Dunham joined Conoco in 1966 as an associate engineer and then rose through the ranks to CEO. Along the way, he honed the diplomatic skills required to win permission to drill for oil and gas internationally. During a trip to Siberia, he followed the lead of his hosts and ate raw reindeer dipped in blood.
“I just swallowed it whole,” Dunham said in a 1998 interview with Bloomberg during which he recounted the episode. “You can’t offend people.”
Under Dunham, Conoco was struggling to find new reserves of oil and gas, said John Parry, an analyst at IHS Inc. in Norwalk, Connecticut, who followed the company during Dunham’s tenure. “It had a lot of mature assets and they needed to move themselves into a growth mode,” Parry said.
The new chairman’s arrival will mark a shift in Chesapeake’s corporate strategy from a so-called wildcatter that explores high-risk oil and gas fields to a developer of previous discoveries focused on cutting production costs and shedding lower-profit assets.
Dunham’s first task will be to help McClendon find buyers for Chesapeake assets from Texas to Ohio to close a cash flow shortfall that could reach $22 billion by the end of 2013, said James Sullivan, an analyst at Alembic Global Advisors in New York.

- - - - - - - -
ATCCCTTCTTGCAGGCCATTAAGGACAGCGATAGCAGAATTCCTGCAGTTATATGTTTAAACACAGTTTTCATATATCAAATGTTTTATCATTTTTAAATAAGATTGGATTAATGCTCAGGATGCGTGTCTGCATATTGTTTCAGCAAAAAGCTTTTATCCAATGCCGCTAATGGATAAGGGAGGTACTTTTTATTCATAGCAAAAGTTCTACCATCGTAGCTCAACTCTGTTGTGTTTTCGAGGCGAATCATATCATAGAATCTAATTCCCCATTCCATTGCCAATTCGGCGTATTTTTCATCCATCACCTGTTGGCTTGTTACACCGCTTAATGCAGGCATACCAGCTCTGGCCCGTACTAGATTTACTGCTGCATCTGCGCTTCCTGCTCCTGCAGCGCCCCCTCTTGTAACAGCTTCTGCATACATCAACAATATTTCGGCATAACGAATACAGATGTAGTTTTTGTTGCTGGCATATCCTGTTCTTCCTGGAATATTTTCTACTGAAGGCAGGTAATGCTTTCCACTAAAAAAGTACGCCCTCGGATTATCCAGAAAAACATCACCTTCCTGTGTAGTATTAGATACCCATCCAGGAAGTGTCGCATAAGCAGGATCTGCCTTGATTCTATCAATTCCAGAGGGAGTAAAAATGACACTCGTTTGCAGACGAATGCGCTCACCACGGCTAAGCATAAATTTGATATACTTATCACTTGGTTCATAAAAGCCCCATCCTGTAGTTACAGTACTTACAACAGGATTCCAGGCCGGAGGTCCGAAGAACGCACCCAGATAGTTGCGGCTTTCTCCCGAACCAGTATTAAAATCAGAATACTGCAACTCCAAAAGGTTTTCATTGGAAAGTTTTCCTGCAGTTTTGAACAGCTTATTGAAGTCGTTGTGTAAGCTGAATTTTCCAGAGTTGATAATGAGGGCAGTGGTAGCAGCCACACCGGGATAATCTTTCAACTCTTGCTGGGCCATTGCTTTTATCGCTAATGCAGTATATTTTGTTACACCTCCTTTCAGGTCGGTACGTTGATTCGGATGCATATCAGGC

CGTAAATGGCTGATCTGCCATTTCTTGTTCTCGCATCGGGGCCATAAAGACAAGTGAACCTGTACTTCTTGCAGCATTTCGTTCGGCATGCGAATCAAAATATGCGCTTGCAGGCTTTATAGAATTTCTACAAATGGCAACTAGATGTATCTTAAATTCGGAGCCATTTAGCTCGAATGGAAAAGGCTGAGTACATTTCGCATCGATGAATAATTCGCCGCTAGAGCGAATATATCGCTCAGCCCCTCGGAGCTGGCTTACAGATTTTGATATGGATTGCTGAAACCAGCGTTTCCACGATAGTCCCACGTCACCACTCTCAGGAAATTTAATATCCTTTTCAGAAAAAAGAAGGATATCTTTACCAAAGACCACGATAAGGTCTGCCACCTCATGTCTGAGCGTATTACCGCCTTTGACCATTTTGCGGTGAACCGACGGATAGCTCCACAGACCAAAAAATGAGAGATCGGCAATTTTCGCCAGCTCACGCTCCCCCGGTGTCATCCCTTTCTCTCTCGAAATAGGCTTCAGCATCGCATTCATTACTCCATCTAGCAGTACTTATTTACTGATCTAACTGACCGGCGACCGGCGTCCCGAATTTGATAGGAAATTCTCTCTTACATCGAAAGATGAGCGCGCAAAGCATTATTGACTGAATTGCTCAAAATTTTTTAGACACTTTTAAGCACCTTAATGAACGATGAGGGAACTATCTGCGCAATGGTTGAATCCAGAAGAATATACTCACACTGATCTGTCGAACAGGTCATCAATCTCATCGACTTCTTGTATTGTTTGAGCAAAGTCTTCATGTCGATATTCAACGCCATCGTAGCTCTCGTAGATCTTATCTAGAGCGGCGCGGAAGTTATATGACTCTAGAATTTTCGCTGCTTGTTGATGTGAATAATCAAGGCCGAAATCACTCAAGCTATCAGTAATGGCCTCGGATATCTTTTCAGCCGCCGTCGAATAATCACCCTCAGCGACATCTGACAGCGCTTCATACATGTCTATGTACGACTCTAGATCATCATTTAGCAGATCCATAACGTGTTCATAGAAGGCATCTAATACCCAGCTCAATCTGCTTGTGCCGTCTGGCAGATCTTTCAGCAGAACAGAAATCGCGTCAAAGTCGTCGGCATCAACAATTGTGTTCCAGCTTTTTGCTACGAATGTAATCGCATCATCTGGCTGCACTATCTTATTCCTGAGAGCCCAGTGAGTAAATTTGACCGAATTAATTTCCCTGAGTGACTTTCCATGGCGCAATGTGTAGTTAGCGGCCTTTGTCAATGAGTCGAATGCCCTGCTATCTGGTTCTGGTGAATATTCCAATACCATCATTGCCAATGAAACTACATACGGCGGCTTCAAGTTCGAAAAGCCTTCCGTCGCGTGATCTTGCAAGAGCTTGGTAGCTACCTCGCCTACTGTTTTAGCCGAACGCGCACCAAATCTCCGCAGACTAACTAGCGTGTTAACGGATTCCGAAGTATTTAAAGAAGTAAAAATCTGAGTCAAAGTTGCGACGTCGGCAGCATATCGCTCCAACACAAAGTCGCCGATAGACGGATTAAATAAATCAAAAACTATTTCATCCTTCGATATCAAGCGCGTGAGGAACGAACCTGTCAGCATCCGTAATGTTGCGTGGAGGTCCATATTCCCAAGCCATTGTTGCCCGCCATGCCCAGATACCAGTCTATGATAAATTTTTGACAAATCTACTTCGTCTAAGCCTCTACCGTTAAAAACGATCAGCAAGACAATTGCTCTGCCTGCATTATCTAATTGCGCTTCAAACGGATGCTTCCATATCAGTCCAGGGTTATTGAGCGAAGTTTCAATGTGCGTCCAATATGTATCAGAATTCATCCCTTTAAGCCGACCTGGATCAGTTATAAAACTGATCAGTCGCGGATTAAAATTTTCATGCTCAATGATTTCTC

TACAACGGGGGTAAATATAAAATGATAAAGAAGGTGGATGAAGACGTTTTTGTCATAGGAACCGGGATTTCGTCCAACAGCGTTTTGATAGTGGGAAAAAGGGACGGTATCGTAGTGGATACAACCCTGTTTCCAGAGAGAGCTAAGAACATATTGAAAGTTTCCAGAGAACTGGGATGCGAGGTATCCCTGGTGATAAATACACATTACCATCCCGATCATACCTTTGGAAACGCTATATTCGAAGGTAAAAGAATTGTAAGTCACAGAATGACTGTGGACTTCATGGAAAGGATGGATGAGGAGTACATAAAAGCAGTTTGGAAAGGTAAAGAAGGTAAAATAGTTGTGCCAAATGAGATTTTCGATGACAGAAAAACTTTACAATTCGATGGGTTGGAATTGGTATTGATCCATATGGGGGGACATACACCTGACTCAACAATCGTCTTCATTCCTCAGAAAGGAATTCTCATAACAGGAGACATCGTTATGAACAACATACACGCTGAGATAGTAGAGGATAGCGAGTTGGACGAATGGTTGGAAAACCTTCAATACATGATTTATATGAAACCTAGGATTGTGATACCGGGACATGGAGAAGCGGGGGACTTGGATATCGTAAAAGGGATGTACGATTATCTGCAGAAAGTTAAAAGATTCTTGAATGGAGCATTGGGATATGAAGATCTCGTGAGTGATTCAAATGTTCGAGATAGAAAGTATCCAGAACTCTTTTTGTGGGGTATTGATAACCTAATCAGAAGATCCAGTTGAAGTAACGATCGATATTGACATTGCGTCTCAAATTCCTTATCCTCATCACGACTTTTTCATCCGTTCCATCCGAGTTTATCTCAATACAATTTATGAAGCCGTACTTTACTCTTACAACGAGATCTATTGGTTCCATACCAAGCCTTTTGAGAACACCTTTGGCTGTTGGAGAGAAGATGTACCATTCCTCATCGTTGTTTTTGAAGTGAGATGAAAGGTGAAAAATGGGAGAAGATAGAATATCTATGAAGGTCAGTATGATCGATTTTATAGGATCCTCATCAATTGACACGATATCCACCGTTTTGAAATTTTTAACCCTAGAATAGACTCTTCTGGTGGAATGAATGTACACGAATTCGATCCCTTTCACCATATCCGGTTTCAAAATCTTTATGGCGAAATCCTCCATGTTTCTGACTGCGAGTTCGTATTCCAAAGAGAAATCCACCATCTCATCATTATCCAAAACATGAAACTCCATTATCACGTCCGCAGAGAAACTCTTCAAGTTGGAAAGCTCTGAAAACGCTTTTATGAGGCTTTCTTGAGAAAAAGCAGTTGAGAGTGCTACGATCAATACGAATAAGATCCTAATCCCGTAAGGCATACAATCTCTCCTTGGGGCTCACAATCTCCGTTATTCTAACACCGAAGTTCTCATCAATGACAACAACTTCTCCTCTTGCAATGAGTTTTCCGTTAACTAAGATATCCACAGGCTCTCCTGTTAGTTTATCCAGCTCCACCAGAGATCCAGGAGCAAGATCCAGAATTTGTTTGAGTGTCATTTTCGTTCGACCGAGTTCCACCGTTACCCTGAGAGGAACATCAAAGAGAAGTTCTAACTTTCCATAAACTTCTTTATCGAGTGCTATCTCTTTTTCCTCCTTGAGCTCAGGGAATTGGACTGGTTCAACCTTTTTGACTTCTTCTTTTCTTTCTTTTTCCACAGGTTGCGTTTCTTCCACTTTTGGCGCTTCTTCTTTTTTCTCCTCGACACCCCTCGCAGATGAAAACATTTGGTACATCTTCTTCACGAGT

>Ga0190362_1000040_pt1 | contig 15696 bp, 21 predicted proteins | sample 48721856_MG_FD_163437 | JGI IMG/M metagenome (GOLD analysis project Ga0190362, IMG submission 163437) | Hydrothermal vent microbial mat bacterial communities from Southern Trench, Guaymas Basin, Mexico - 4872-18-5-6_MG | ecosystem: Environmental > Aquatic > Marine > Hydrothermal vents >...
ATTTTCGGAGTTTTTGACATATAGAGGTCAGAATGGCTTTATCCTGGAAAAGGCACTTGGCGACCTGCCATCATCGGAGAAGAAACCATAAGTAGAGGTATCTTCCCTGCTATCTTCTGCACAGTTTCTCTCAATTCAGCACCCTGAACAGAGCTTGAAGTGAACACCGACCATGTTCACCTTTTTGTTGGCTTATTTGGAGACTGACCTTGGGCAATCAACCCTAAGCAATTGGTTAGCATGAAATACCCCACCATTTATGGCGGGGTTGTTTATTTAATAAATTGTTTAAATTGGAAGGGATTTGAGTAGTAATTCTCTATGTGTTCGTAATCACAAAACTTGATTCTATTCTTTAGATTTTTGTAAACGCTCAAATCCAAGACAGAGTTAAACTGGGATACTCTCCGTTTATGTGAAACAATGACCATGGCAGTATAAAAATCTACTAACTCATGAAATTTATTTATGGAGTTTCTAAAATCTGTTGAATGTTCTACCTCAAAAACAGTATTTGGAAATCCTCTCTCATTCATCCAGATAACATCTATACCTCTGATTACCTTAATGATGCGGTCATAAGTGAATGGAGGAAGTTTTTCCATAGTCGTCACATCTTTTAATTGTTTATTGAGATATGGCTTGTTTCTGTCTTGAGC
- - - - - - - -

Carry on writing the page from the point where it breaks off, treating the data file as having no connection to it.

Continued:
Chesapeake outspent cash flow in 19 of the past 21 years as it acquired drilling leases from Appalachia to the Rocky Mountains and made some of the biggest onshore discoveries of the past 20 years, including the Haynesville Shale formation in Louisiana and the Utica Shale in Ohio.
Last month, Chesapeake warned that it may run out of money next year. The cash crunch could force the company to curtail some drilling projects and scale back its production targets.
The board’s new slate of independent directors will help oversee Chesapeake’s’ efforts to avoid that outcome.
Intrieri, 55, has worked for entities associated with Icahn since 1998, including as senior managing director of Icahn Capital LP. While attending Chesapeake’s annual meeting in Oklahoma City on June 8, he told McClendon he was “a great oil and gas man” in need of oversight.
Martin, 60, formerly was chairman and CEO at Saks Inc., the department store operator. Alexander, 78, has the same alma mater as Dunham and serves on the board of CVR Energy Inc., which is mostly owned by Icahn.
Poses, 69, is a director at Raytheon Co. and is non-executive chairman at TE Connectivity Ltd. He has a business degree from New York University.
Chesapeake directors Richard Davidson, Kathleen Eisbrenner, Frank Keating and Don Nickles have resigned. The company is allowing V. Burns Hargis to remain on the board after Hargis and Davidson offered to resign following a June 8 shareholder vote opposing their re-election. Chesapeake said Hargis will remain in his position on the audit committee to help complete the review of McClendon’s finances.
“We welcome the new board chair and directors but the misguided decision to keep a director who was opposed by an overwhelming majority of investors tarnishes today’s announcement,” New York City Comptroller John C. Liu said today in an e-mailed statement.
Chesapeake was the worst performing stock in the Standard and Poor’s 500 Oil & Gas Exploration & Production Index this year until Icahn’s May 25 announcement that he’d taken a 7.6 percent stake and began pushing for reforms.
Exxon Mobil is the largest U.S. gas producer.